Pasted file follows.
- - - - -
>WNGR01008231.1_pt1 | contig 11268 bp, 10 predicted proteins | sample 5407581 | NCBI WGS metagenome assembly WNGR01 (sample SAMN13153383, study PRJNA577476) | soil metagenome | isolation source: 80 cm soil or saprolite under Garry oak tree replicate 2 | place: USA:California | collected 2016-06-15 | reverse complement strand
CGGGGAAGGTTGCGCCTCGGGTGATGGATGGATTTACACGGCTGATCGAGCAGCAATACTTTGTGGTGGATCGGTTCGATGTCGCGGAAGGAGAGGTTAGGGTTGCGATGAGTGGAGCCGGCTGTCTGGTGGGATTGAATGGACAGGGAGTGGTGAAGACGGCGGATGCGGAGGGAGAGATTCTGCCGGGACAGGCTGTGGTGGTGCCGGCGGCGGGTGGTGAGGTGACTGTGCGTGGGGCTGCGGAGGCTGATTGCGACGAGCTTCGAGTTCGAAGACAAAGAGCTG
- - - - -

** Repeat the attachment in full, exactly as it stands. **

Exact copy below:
>WNGR01008231.1_pt1 | contig 11268 bp, 10 predicted proteins | sample 5407581 | NCBI WGS metagenome assembly WNGR01 (sample SAMN13153383, study PRJNA577476) | soil metagenome | isolation source: 80 cm soil or saprolite under Garry oak tree replicate 2 | place: USA:California | collected 2016-06-15 | reverse complement strand
CGGGGAAGGTTGCGCCTCGGGTGATGGATGGATTTACACGGCTGATCGAGCAGCAATACTTTGTGGTGGATCGGTTCGATGTCGCGGAAGGAGAGGTTAGGGTTGCGATGAGTGGAGCCGGCTGTCTGGTGGGATTGAATGGACAGGGAGTGGTGAAGACGGCGGATGCGGAGGGAGAGATTCTGCCGGGACAGGCTGTGGTGGTGCCGGCGGCGGGTGGTGAGGTGACTGTGCGTGGGGCTGCGGAGGCTGATTGCGACGAGCTTCGAGTTCGAAGACAAAGAGCTG